The Sky Isn’t the Only Thing That’s Endless

Nearly 1 in 10 women in the United States (9.4%) has been raped by an intimate partner in her lifetime –

The National Domestic Violence Hotline


“Making out with you is like running a marathon,”

you said falling off my body and I giggled,

our stomachs bubbling with Kung Pao Tofu

and soppy fried rice. You had the funniest nose,

like a fishline yanked it down and a boxer trained

against the bridge—Sure, I love you, Jackie-Boy,

Jackie-Jackie Bird, who said I didn’t love poor old Jackie-Bird?

I felt a pang in my gut— the first you’ll give

as my lips felt electrocuted by thought of molding

the phrase. But I did, then you did too and first love

was not the earth swaying its shoulders, nor fireworks

rumbling in my chest. It was a soft laugh followed by

a muffled burp till we fell asleep in adolescent wings.


We grew up together in that year and half as Sundays

melted from those indie folk bands you loved to carving

pipes out of carrots. You saw me snake out of my girly skin

into one of a fresh woman with breasts and soft hips, giggling

less than we used to but refusing to give up on that first

silvery moment. We suffered fits of silence and broken

plates. You got a turtle tattoo from a shadowy friend and I

got attention from other boys. We were like two corner parts

of a 1,000 piece puzzle jamming our bones together until

an edge broke and we could lie together in mangled harmony

with cracked shapes and frayed faces.


Our hourglass choked on sand till we both

saw the final curtain tracing the ground and I tried

to slip under the cloth but you caught my ankle

to disintegrate whatever shape we still held.

There I was with the bitter taste to an untimely

Bildungsroman— bent over, legs numb and throat

stale from whimpers, the same ones you muffled

ten years prior under a hot palm and the betrayer…

Was it nostalgic for you? That little boy now man

found an asylum, transferring past horrors onto—into me.

With each push, you ceded your fear into me,

drop by drop, until the dilapidated entirety


throbbed in my stomach and you were free



Fear has a funny smell. It’s the same singeing aroma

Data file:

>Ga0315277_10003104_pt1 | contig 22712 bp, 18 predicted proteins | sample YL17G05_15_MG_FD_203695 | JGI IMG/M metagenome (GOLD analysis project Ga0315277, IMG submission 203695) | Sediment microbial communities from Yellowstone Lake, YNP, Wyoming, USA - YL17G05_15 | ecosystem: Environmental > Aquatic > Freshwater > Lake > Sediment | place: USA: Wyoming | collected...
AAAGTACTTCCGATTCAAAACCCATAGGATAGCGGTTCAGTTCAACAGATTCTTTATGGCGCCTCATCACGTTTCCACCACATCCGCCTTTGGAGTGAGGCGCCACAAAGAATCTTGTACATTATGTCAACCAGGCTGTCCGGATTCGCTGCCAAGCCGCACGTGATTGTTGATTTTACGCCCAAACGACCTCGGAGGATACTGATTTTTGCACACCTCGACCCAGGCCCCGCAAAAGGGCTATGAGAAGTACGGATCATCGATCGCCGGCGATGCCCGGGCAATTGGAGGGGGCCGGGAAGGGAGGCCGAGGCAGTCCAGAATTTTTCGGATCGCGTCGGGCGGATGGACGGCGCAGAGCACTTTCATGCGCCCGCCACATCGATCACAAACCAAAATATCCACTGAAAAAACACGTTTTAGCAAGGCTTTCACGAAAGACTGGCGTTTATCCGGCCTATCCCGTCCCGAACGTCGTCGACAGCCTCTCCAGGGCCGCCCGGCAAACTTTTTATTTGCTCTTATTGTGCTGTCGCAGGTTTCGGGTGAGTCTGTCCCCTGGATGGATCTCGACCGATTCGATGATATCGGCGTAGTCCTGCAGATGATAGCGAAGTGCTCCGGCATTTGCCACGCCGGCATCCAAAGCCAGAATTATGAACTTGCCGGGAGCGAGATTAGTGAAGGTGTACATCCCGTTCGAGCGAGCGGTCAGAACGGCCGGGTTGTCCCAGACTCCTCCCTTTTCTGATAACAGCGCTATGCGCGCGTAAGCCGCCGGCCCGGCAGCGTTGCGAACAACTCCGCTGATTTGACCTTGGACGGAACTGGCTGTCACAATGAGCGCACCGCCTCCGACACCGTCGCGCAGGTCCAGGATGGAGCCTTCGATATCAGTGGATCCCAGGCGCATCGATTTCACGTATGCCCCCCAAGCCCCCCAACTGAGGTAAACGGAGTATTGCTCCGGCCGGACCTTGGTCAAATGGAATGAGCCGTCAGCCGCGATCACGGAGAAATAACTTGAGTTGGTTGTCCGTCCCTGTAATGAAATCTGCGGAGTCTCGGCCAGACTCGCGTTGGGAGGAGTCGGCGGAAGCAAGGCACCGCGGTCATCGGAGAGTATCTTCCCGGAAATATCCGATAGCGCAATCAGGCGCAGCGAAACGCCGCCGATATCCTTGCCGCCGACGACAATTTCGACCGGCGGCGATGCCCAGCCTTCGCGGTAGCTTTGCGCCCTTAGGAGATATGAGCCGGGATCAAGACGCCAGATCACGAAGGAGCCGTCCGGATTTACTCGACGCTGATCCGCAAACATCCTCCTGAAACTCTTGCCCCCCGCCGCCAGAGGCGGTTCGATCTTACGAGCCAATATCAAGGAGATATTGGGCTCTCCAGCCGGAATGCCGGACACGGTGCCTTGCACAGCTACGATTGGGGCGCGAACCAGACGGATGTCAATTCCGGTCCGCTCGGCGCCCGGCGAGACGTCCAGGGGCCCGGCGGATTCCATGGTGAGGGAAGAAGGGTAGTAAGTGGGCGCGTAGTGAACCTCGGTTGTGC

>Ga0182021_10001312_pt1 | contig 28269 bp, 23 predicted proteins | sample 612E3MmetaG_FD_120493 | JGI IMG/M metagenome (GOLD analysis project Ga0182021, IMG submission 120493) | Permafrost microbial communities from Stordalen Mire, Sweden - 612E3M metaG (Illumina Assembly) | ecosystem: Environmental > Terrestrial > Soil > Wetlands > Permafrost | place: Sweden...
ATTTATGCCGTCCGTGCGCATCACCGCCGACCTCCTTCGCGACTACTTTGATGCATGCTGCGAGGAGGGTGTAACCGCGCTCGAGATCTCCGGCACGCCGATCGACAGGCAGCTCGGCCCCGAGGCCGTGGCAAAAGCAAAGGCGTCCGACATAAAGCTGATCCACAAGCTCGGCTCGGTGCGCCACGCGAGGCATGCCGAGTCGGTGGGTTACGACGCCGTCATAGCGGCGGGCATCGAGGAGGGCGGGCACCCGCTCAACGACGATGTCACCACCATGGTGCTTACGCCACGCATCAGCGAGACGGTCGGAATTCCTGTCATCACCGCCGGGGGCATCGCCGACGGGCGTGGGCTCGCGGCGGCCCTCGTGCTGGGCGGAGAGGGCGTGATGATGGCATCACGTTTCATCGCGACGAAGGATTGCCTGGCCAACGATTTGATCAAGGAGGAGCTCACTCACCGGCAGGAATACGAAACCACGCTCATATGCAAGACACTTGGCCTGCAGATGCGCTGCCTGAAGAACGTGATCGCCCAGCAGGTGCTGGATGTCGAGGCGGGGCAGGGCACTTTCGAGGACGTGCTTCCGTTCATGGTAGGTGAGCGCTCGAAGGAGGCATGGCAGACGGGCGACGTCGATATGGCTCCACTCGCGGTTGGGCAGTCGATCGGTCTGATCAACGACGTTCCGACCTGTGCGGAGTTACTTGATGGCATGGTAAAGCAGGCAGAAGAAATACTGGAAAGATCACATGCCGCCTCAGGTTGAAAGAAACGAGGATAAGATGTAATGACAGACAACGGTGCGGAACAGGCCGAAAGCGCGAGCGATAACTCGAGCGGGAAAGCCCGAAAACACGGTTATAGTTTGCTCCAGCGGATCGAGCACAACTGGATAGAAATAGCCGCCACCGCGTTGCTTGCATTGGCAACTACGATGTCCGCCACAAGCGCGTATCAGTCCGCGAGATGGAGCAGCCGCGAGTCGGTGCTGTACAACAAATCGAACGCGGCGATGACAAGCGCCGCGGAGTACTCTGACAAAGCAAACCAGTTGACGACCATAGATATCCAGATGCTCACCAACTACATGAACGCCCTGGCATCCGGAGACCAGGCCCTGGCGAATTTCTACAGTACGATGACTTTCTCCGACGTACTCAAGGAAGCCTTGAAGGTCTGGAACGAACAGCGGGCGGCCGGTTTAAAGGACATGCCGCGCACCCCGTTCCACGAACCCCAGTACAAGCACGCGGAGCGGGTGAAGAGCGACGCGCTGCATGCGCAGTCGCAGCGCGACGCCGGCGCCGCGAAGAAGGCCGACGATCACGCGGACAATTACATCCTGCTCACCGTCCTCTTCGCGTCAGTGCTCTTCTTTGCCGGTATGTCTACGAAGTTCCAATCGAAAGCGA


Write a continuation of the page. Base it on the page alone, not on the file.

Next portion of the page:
dogs can route. Four years later, I can feel it like a

Tallahassee summer storm pooling behind my ear.

You wonder how far I can open my mouth, the distance

my words can run—but my lips are a deadbolt, rusted with

salt water and know-how. Don’t worry, I hid the latchkey

in your honor all those years ago.

But my fingers run wild like boars as my skeleton spews

stories my mouth cannot. No one is safe when bones

are honest.


These days, I hear your mother’s health is better

than when we were in love; that your brother

sold his painting for fifteen hundred bucks and some

change; that your sister has a shiny job in New York City.

These days, you’re an invisible man running

to havens and hideaways— a stained couch

on the outskirts of Atlanta, a wheezing truck

driving nowhere fast, warm flesh— perhaps

warmer than I am now.

These days, there is only forgiveness when fear

draws home and when this epic lies at your curling toes,

I hope the gauzy clouds shape like my soft hips, Jackie-Boy,

my Jackie-Jackie Bird and you reclaim your doing,

kneeling like a king.


Tobacco and Cedarwood


He’s dead and his leather jacket

lays stolen somewhere up North.

Truth settles in your neck— yeah,

the achy spot—and digs and digs

and I found nothing of use,

no stories, no memoirs,

nothing— like Grandpa Rambo

was just that,

a stolen leather jacket.

Three black sparrows shared

a windowsill the day he died,

Ma said and that’s all

her memory saved

—Oh, I ate a sweet Gala apple

that day too—it don’t do no good

squeezing memory like a wrung towel.

What comes out will come out

and drip onto your toes, then dry up

like it was never water to begin with.

Maybe I’ll give up the search,

call off the dogs, and buy her faux—

rub some tobacco and cedarwood

on it, let the rain beat it—maybe

Ma will want one then.

She got his hooked nose and

moonshiner teeth, likely got

his grit too. Grandma was never

one to give the Lord a migraine.

I could scare the sparrows and drown the

fruit—still no feat— give the good prayer,

and say it ain’t true, ain’t it nothings


to a piece of cowhide, chalk-full

of sentimentality of a man I

never met, yet smokes Backwoods

in a rocking chair every time

I close my eyes.

I wish it was burnt to ash,

that some lowlife scum ditched it


on Highway 75 and it drowned

down Mad river.

I wish leather could die before

you could even remember it smelled

of cedarwood.


And all the idle weeds that grow


They say the owl was a baker’s daughter. Lord, we know what we are but not what we may be

– William Shakespeare


I’m a hundred year old cobblestone

on the corner of Edgewood & Elizabeth Street,

the ones you always

slated with wet concrete.

Poking between my fractured rib, a garden

of white flowered weeds sunbathe,

the ones you always

wanted to trim.

My ferns are unkempt, tangled

caked with dried mud at the roots,

the ones you always


I’ve got daffodils and lilies

and peonies and whatever flower

my mother loved and hated

sprouting from my freckles

—the ones you tried to pluck

and keep in your dresser.

I am not a shapely cube of grass

nor am I your wild honeysuckle

you extort for my sweet


none of which was ever yours

to drink, to pluck, to water,

to trim, or to slate.

Yes, I’m overgrown.


I still grow.


Born and raised in Atlanta, Georgia, Julia Watson is a senior at Florida State University studying Creative Writing and International Affairs with a concentration in Political Science. Her poems are featured in Asterism Literary Journal and Pegasus Literary Magazine.